BUSINESS

Holiday Sales To Get A Boost From Plunging Gas Prices, Analysts Say

12/14/2014 10:00 EST | Updated 02/13/2015 05:59 EST
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TORONTO - Savings at the pump may allow many Canadians to shell out more for gifts this holiday season and boost sales for retailers, analysts say, particularly as a weaker loonie prompts fewer shoppers to venture south of the border.

Oil prices have fallen well over 40 per cent since the summer, leading to a major sell-off of energy stocks, but it has also translated into savings for motorists filling their tanks.

And that's likely to spur lower- to middle-income Canadians to splurge more on Christmas gifts said Mark Satov, president and founder of Satov Consulting.

Weakness in the loonie also means fewer Canadians will go across the border to do their holiday shopping, Satov added.

"When you do a price parity comparison and you go and see what that jacket is selling for in Buffalo, it's getting more and more expensive as the Canadian dollar drops," he said.

While all Canadian retailers are likely to benefit from Canadians having more disposable income in their pockets, RBC analyst Irene Nattel says convenience stores are "on the front lines of this new spending opportunity," especially those attached to gas stations.

"Savings at the pump are likely to drive the purchase of small indulgences in the short-term," Nattel said in a note to clients.

Steve Tennant, the vice-president and general manager of Hasty Market, said lower gasoline prices will motivate Canadians to do more driving.

"If there is an increase in people driving, that means more frequent stops at the gas station," Tennant said.

Some of the money saved at the pump will likely go to paying down debt, said Tennant, but not all of it.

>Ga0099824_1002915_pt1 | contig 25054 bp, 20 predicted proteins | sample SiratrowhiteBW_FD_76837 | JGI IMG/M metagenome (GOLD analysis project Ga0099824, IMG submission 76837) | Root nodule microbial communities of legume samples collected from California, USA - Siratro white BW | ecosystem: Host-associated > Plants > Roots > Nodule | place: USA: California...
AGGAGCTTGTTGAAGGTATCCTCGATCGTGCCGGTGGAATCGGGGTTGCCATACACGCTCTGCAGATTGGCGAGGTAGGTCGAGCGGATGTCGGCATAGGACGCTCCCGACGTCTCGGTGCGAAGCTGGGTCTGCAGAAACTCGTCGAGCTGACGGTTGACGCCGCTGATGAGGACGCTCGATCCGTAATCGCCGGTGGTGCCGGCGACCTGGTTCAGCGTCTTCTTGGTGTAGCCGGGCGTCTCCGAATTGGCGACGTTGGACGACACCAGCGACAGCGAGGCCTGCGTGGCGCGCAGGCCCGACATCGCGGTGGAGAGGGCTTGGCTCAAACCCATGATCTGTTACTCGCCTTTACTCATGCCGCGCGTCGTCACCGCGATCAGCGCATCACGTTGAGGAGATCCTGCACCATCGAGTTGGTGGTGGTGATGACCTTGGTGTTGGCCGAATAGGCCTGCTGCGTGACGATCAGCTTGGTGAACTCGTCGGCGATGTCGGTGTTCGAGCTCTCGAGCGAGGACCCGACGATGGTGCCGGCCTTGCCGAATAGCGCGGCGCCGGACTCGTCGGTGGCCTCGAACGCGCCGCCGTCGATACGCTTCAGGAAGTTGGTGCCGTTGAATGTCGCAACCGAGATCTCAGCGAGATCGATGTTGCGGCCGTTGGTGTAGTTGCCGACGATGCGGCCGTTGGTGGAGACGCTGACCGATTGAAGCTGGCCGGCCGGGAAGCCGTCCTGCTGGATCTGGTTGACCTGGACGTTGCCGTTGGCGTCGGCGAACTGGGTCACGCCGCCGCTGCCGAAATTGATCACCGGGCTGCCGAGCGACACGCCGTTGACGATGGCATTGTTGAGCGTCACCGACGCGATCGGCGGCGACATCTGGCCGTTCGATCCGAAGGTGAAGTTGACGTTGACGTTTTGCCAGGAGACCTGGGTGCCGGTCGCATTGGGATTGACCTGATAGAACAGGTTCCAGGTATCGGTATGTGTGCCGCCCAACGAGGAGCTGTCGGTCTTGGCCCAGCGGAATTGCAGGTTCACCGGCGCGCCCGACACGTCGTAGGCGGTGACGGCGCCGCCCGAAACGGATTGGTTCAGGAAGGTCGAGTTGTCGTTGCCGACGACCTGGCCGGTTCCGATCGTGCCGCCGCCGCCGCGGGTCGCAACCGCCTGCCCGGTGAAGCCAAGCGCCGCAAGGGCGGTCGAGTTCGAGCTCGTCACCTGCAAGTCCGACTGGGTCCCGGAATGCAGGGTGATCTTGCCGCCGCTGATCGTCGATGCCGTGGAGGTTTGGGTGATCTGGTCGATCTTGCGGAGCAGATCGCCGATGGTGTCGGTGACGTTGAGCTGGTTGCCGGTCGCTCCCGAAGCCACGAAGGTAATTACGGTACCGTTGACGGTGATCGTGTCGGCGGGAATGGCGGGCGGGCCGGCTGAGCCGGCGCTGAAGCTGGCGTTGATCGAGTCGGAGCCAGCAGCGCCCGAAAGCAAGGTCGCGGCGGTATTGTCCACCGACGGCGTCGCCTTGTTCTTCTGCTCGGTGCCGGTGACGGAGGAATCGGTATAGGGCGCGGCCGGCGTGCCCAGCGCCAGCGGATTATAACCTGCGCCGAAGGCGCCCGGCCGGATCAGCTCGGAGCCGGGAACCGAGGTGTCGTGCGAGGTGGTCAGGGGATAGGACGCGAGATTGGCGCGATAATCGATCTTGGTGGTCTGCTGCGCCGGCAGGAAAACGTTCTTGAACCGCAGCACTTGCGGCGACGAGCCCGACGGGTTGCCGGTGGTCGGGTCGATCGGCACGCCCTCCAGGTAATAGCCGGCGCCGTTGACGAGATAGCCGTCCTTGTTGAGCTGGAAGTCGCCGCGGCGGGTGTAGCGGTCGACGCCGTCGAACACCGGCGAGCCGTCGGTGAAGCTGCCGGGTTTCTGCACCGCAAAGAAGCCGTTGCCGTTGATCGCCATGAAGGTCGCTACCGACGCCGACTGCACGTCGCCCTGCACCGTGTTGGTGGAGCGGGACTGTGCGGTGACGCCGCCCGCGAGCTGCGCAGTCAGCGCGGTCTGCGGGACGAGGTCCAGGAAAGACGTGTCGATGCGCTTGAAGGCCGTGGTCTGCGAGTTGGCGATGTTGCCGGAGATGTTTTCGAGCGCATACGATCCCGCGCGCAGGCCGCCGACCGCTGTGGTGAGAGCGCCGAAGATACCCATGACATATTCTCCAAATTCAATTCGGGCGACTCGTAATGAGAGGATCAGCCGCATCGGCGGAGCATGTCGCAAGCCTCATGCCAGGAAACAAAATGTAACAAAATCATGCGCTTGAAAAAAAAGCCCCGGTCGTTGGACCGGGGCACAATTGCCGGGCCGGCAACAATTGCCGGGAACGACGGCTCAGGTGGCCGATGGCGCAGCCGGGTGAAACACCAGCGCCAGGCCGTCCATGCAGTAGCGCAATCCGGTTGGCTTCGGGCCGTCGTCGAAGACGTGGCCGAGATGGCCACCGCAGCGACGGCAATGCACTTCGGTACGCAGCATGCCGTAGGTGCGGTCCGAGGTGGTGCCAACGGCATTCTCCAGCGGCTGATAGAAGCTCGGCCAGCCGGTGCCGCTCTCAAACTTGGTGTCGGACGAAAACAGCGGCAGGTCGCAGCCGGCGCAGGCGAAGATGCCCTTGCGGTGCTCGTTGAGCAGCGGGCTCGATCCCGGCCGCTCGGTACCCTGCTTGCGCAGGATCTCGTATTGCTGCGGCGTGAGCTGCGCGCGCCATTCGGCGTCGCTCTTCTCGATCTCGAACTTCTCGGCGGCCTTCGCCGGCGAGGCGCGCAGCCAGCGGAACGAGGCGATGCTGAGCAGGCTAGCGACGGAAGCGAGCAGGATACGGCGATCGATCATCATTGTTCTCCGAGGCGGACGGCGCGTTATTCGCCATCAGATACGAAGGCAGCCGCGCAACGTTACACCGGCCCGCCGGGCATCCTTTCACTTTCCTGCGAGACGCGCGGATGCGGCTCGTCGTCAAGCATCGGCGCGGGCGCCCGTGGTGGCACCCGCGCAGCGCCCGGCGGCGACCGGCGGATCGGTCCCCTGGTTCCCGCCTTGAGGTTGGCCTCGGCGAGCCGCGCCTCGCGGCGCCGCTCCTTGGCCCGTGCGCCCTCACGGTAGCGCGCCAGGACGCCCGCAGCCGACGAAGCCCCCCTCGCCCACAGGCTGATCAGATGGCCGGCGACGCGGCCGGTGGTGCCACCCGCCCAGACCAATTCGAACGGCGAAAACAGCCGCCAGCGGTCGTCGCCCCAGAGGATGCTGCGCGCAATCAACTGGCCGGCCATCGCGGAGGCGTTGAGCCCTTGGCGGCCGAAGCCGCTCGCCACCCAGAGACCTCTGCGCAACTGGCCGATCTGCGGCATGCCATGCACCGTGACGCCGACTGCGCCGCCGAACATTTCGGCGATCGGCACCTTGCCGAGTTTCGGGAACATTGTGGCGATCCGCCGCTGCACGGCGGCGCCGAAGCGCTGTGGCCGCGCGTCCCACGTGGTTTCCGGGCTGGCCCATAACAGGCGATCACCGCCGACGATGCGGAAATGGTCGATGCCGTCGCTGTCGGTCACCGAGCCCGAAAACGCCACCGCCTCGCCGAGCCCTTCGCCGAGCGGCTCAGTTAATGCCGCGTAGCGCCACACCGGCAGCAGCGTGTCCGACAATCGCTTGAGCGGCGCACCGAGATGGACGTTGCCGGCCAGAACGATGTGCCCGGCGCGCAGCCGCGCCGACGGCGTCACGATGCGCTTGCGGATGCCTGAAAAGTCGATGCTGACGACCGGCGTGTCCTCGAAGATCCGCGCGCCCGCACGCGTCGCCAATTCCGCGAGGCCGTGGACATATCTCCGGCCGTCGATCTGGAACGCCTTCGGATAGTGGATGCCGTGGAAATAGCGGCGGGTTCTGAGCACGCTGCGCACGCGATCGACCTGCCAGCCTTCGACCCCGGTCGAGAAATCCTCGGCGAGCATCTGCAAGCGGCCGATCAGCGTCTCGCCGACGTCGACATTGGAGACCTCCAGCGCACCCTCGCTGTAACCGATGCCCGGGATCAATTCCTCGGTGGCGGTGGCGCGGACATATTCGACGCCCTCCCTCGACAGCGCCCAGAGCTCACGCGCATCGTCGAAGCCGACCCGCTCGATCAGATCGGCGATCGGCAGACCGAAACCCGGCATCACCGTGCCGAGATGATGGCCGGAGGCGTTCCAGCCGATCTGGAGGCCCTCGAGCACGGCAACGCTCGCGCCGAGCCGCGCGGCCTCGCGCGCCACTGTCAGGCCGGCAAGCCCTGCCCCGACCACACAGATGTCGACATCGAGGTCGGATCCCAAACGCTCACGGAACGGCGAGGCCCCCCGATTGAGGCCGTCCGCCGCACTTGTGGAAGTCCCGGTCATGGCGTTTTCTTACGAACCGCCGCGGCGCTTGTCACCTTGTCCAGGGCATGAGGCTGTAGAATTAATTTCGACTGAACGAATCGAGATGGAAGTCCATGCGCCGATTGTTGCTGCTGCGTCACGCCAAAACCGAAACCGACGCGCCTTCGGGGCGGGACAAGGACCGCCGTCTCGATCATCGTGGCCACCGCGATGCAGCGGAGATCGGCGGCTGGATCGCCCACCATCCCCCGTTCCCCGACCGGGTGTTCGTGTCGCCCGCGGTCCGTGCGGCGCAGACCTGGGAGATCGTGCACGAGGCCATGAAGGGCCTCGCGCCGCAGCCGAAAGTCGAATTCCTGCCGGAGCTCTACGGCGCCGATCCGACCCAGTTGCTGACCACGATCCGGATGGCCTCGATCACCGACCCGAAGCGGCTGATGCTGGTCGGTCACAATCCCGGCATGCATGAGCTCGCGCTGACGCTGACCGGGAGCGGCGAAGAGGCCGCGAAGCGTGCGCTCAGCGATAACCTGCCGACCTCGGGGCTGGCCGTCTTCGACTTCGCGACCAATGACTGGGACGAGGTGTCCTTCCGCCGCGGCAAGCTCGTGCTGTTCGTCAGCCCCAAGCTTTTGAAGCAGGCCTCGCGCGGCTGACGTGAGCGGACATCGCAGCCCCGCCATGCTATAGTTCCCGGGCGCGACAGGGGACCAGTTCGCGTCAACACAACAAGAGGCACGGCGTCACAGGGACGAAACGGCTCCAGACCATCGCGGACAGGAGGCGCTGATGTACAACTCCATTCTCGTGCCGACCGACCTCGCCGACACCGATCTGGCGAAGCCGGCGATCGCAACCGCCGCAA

"Hopefully we can sell a few more lottery tickets because there's more disposable income in everybody's pocket," he said.

Lower gasoline prices will also reduce the fuel surcharges that retailers pay to have goods shipped to their stores, said Tennant.

Alex Scholten, president of the Canadian Convenience Stores Association, said gas stations are also likely to see fewer incidents of customers driving off without paying.

"When the price of gasoline goes down, customers don't feel the pinch as much, and as a result our experience has always been that the incidence of those drive-offs goes down significantly."

But retailers could end up suffering if low oil prices persist for a long time and leave the economy battered, Satov noted.

"What you could see is further downward pressure on the stock market, and on the economy in general, because we're so resource based, which would lead to lower consumer confidence, which would lead to lower retail spending," Satov said.

"So short term, for Christmas, I think we're probably fine and maybe even positive. Longer term, depending on what happens, I think you could see an economic downturn to some degree, and retail never does well in economic downturns."

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